Thursday, April 22, 2004

Masks, Facades, a Social Front. Reasons, Charity, and What They Want.

By: Michael Akerman

Today I thunk about a lot.
I thunk a lot of things.
Of people, places, souls, and graces,
Actions, lies, and dreams.

I thought about why people act,
Why they do the things they do.
I pondered how after the fact
They justify it, too.

I wondered why in company,
People aren't the same:
Of how they act so differently
When others say their name.

I decided that the mysteries
Were difficult and obscure.
Yet I must state what I believe
And in you them inure.

Heh. That was fun.

Anyways, I've been thinking a lot today about how people have facades they use in company. I've been wondering what drives us to make these social masks.

The masks appear to be most prevalent in the company of people we respect and desire the appreciation of. This leads me to believe that the masks are simply a device to allow greater social acceptance, especially of powerful people, and thus would be evolutionarily advantageous.

Simple enough, but this leads to some quandries. If this is the case, then do more females than males have social masks? And shouldn't the most powerful person be entirely true to himself?

I can't answer the first question without careful study, but I have seen more men exhibiting the phenomenon than women, but that could be because women are better at it. Men usually exhibit a weaker social masking response than women, however. The second is obviously not true, but its harder to say why. Perhaps its simply that no one knows who the most powerful person is, so no one can afford to drop their masks.

This causes me to question whether everyone has social masks, and to what degree social masking differs. I try to be as transparent as I can possibly afford to be, but some people seem to cover themselves in every situation, often losing themselves in the process.

Two examples come to mind:

Maggie is constantly portraying herself as somewhat aloof, unforgiving, and apathetic. She tries to place herself outside of society. However, from when I knew her in middle school and my limited interaction with her outside of school, I can attest that she is not usually like that outside of school. Maggie is pleasant to be around outside of school, and seems vaguely apologetic for something. Her avoidance of appearing to enjoy things indicates to me that she is avoiding something by redirecting her anger at convenient targets. I cannot venture to guess what she is avoiding, because I'm not her.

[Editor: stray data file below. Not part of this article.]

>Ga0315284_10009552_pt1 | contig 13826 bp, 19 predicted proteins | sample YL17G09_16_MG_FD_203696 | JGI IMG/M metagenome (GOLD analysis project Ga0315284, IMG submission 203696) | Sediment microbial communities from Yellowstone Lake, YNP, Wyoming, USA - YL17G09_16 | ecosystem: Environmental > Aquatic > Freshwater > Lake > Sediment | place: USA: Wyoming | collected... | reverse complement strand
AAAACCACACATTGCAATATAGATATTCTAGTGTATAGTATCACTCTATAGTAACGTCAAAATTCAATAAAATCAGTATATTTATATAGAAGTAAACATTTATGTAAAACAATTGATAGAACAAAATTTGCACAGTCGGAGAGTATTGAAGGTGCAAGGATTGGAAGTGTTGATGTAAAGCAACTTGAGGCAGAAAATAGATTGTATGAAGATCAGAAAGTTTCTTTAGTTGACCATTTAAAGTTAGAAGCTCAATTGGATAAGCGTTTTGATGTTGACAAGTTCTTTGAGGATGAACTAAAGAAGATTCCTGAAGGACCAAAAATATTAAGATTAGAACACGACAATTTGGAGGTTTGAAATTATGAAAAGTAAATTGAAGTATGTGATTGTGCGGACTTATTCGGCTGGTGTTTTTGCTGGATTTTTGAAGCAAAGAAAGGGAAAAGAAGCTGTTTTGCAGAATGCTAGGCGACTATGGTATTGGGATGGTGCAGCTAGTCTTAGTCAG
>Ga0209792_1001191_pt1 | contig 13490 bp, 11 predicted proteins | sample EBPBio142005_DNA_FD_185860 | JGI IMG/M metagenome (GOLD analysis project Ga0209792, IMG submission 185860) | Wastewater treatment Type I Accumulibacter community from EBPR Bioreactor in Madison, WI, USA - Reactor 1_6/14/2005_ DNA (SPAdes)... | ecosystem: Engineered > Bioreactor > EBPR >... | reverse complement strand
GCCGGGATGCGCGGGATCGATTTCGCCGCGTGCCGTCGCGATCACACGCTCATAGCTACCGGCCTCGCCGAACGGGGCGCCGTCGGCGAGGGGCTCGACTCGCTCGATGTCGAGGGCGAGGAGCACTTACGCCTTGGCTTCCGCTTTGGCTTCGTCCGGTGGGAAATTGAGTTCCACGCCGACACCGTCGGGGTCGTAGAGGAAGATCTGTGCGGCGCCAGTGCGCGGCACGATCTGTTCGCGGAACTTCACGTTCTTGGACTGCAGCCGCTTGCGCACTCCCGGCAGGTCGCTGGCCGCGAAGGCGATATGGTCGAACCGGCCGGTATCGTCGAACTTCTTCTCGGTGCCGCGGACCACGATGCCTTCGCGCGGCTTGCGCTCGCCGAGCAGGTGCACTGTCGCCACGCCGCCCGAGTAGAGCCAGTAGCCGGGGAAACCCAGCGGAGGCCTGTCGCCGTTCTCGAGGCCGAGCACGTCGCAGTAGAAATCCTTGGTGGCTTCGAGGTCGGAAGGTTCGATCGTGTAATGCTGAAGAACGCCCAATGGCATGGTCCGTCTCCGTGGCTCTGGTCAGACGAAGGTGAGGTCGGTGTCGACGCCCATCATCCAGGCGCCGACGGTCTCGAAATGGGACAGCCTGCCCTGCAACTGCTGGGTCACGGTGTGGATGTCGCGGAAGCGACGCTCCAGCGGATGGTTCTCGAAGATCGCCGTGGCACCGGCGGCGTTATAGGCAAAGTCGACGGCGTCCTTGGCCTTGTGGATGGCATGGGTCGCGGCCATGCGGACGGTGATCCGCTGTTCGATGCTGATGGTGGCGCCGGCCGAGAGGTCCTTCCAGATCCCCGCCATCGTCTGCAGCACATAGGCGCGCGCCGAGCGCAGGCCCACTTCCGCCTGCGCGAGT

Perhaps a better example is Angela, mostly because it has been much easier to observe. Angela has two very different responses to certain situations. In academic environments, Angela is quite obviously intelligent, collected, and articulate. Frankly, if I had only known her in a collected academic manner, I would not be able to picture her partying or joking like she does. As soon as the formal situation ends, she makes a quite seamless transition to what I like to call "Gel" (purely because I've heard that as her nickname sometime before, but I can't recall precisely when). She waves off school nonchalantly and picks up a very offhand attitude. She acts much like those whom you wouldn't expect in advanced classes. This is an interesting adaptation that, I deduce, probably started in sixth grade when she ran for class government. She ran with good, honest political aspirations, but obviously understood the necessity of appealing to popular notions (on the "Bo Knows" ticket I believe), and so developed a second persona which she used around her constituents. This soon became second nature to her, as she continued running for school offices and needed the votes.

I should note that the social masking responses generally take place unconsciously. Most people don't realize when they are "two-faced," so to speak, and it's not really any fault of theirs but ignorance, which is quite forgiveable.

The Problem with Liberals

Heh... fun title. Anyways, I was going to write a long post about this, with examples, but for the past couple of weeks that this post sat unfinished, I never particularly wanted to. And I still don't.

So, I'll post a shortened version.

Many liberals, though they would have you disbelieve it, run entirely on emotion. People get angry when you say "knee-jerk" liberals, but for the vast majority of liberals, it's true. Don't get me wrong: I know some very logical, reasonable liberals (like Smith). However, most have few true reasons for their "policy" opinions, other than calling Conservatives heartless.

Most liberal opinions are based on a simple principle: they feel guilty about something, and try to make the government fix it. This is why they so adamantly oppose intelligent resource use by companies, become outraged by any racial statement, and try to force people to accept homosexuals. They simply feel guilty about what they, or even their family members, have done, and they stand by these opinions in the face of any logic, unyielding.

It's frankly ridiculous.

...I can't believe this post sat unfinished for so long...